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If you look at a remote control that is IR you cannot see it, look at that same remote control thru the XL1S and you can see it, these cameras in fact do pick up IR, I have seen it myself.
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Old June 28th, 2003, 12:09 PM   #9
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The XL-1s can see invisible light? That's news to me. I own an XL-1 (not the "s")
and that camera can't see IR. Must be a new feature. If someone could post a brief video clip of this feature, I would sure like to see it.

Regardless of whether the XL-1s can see IR, the red grid Mike was seeing in his original post was "visible light" used as a targeting mechanism for the auto-focus. As James said, just like Predator. :)
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Old June 28th, 2003, 12:32 PM   #10
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Here's a very interesting website that discusses infrared photography with digital cameras. Lots of good technical information there. Many cameras have internal filters to remove IR actually. Using the technique they suggest, I took my VX-2000 and pointed a TV remote control at it. I could clearly see the flickering infrared emitter, which is invisible to the naked eye.

If you check out the IR galleries at the end of that webpage there are some beautiful stills. When I get a little time I plan to get an IR filter and experiment around a bit with my digital still and video cameras.
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Old June 28th, 2003, 12:34 PM   #11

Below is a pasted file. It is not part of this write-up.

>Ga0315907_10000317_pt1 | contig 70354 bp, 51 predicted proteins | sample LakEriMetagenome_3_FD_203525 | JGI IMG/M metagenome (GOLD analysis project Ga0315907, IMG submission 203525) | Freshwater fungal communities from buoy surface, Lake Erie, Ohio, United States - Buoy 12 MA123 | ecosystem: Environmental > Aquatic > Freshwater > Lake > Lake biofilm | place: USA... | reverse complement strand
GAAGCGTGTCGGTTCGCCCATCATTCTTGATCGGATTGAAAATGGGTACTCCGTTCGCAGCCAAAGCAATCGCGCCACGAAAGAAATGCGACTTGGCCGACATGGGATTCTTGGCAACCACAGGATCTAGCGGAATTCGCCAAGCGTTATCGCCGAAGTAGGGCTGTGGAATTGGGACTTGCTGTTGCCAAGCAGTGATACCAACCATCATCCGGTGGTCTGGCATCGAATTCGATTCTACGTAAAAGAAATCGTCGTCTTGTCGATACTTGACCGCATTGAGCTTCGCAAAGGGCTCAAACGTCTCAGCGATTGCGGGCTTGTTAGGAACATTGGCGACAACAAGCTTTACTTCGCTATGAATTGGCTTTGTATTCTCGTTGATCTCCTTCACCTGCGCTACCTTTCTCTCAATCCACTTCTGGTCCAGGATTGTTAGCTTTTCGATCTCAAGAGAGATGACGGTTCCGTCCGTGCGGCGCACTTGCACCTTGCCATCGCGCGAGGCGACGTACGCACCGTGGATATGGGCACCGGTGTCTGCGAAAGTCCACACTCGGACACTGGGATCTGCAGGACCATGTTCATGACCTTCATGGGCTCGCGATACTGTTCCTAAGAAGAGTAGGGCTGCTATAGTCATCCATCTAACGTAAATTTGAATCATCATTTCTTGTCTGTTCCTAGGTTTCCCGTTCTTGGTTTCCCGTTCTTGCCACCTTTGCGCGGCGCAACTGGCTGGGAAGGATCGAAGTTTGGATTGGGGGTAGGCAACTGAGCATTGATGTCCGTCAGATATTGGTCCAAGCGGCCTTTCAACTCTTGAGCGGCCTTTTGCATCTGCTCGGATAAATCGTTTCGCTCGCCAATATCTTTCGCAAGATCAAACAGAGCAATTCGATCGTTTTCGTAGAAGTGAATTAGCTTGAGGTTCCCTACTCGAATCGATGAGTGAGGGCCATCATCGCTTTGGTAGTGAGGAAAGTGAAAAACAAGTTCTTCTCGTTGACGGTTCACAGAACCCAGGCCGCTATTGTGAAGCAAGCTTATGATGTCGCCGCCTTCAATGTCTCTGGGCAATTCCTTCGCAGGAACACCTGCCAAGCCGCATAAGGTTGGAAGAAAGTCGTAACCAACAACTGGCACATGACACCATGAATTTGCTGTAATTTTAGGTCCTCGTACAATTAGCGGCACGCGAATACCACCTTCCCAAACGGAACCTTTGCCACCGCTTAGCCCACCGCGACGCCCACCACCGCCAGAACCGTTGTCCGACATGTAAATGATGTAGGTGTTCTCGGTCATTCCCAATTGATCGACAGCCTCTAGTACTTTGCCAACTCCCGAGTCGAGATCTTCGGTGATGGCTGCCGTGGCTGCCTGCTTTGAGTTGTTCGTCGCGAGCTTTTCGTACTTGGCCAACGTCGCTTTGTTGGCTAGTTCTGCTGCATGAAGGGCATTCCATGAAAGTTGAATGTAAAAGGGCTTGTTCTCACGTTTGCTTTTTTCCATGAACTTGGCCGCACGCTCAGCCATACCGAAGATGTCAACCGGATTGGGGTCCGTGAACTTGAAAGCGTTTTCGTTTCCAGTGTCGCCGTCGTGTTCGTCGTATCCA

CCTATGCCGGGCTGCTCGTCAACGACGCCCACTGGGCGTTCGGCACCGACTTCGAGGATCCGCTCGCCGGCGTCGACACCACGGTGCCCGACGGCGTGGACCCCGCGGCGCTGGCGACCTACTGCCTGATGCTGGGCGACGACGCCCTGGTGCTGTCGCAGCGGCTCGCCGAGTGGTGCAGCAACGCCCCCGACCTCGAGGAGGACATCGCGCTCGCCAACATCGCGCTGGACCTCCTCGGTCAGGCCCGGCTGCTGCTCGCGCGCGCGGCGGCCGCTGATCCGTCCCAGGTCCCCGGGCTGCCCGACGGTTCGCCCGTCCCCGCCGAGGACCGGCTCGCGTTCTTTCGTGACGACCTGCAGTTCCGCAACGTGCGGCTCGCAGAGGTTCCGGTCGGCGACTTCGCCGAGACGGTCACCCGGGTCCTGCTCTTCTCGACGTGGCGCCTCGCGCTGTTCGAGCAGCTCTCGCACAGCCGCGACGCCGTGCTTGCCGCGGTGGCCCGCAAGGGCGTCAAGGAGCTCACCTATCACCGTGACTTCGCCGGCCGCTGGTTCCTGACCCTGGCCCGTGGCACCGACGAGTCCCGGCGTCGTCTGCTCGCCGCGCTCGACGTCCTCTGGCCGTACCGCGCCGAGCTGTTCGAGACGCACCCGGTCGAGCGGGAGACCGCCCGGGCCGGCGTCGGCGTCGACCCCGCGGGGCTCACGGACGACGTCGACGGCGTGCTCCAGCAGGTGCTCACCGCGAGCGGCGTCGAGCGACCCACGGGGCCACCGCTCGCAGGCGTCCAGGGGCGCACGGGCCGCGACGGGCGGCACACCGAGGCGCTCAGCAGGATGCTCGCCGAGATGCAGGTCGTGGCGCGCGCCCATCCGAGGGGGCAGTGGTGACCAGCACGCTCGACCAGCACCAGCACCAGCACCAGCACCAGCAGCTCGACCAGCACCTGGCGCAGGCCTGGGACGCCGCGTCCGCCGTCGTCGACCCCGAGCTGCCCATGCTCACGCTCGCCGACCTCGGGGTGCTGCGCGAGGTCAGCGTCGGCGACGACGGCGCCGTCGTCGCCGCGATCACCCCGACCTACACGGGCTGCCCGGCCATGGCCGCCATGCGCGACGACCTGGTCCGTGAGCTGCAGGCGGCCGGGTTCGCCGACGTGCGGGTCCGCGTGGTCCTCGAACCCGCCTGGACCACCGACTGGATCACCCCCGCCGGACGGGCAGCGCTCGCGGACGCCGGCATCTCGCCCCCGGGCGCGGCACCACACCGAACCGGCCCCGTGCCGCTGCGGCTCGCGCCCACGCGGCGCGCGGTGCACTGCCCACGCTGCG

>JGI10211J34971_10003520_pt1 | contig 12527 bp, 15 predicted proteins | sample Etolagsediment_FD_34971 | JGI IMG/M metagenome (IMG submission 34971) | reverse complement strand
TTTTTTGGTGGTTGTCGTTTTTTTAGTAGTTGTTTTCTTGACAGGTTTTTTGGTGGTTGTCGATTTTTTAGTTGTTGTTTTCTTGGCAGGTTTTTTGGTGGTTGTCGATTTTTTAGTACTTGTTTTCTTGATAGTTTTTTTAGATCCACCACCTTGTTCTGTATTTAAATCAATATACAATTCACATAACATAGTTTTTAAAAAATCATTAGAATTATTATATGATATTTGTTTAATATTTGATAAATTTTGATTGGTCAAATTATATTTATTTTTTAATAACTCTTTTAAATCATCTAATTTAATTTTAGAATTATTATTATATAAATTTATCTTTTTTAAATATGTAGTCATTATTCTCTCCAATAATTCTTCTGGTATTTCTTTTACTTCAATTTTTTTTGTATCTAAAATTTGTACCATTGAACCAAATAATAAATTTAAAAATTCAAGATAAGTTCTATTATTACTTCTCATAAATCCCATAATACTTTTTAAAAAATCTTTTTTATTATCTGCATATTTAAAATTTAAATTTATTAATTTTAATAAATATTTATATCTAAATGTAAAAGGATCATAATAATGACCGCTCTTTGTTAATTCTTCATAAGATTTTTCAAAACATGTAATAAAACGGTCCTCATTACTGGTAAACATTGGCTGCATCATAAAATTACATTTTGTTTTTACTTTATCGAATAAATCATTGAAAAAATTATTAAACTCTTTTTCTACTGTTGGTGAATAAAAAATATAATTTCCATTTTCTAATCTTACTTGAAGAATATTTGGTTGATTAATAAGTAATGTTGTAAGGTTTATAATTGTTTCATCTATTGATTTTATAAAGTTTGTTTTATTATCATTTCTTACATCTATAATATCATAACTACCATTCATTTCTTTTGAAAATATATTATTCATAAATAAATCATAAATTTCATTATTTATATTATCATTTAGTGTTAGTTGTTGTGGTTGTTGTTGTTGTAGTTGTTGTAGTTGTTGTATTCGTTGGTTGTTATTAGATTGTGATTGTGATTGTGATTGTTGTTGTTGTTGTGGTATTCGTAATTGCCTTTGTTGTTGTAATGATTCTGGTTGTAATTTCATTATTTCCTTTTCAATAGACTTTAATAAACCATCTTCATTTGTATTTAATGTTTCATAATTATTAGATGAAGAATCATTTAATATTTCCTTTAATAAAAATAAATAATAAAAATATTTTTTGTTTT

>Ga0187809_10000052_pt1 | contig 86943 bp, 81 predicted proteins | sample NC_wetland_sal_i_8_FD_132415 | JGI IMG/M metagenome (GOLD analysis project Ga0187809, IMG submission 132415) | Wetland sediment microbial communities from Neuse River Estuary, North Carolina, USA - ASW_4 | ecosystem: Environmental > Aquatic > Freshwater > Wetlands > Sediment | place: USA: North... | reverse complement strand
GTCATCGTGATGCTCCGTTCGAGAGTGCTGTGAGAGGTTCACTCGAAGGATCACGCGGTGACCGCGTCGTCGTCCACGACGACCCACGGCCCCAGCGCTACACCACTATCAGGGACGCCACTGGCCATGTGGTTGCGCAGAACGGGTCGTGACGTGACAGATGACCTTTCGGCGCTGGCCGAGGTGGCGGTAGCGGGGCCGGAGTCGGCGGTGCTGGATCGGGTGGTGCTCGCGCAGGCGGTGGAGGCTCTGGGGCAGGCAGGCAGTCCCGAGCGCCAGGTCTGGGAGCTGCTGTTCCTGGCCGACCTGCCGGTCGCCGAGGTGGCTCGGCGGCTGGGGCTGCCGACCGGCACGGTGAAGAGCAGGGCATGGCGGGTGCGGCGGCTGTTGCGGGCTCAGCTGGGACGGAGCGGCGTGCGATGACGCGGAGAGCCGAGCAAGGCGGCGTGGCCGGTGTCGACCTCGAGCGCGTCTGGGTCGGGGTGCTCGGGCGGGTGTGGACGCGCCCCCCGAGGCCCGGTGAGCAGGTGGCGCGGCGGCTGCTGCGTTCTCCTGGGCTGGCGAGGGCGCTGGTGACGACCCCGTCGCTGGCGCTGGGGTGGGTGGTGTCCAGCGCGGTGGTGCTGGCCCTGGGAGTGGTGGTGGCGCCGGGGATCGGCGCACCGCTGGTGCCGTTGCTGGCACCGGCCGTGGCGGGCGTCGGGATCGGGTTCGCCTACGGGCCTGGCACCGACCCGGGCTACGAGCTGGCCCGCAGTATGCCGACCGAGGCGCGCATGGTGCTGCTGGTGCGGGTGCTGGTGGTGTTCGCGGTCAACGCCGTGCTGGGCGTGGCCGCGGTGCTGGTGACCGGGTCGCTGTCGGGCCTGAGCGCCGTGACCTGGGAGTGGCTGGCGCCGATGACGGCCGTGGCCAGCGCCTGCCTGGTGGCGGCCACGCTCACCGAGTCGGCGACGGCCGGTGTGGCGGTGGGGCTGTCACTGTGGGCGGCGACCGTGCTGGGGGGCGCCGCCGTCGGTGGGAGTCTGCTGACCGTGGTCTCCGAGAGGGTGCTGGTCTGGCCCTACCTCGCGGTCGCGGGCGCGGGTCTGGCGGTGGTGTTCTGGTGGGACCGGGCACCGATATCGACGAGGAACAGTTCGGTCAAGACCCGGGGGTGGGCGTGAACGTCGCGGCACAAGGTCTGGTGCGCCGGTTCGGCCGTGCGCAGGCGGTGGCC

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Yes, CCD's certainly do "see" some of the light that falls within the infrared portion of the spectrum. Try Don's simple experiment if you remain unconvinced.

The "picket fence" that Mike reported seeng is, however, most likely related to auto-focus systems such as Glen's camera. These are more red laser-like devices, not infrared.
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Old June 28th, 2003, 12:34 PM   #12
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Guys, I know the cause, I'm just alerting you all to the problem.

I was in a startup company that built the first digital cameras back in the late 70's. (and the first desktop scanners in the 80's) CCDs are almost twice as sensitve to IR frequencies as they are to visible light. To make a nightshot camera, all sony does is remove the IR filter that is in front of the CCD on all CCD-based video cameras. If you take one apart, you will find this bit of glass that is slightly blue-green in color. That's the IR filter.

The IR sensitivity, even with the IR filter in place is why hot bodies like candles and lights cause even greater streaking problems than their visible light output would suggest.

I'm going to be looking for a 'bandpass' dichroic filter that might be available (it will be very expensive) that might let me ignore IR. The bulk-dyed glass filters are very broad and not very good filters for this application.

Yup, you can check out any IR source with your video camera. Trust me, your XL1 can see IR. Point it at your TV control and press any button while viewing the image on your camera. You will see the bright pulsing or steady light on the end of the control.
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Old July 2nd, 2003, 10:32 PM   #13
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Hi Mike,

I could be wrong, but I believe the Edmund Scientific optics catalog has the IR bandpass (or would that be "reject"?) dichroic filter you might be looking for.

I remember seeing one a short time back while I was looking for an optical blank to grind my own telescope mirror. If I find it online, I'll post the link.

-Phil
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Old July 3rd, 2003, 10:59 AM   #14
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I have the same issue Mike explains with my Sony cybershot 2.0 MP camera and my XL1s. I've never tested it with my GL1.

The model cybershot I have only projects this type of light right before a flash....to reduce the "red eye". For this simple reason, I never use it while filming (duh =) unless the Sony does not require the flash.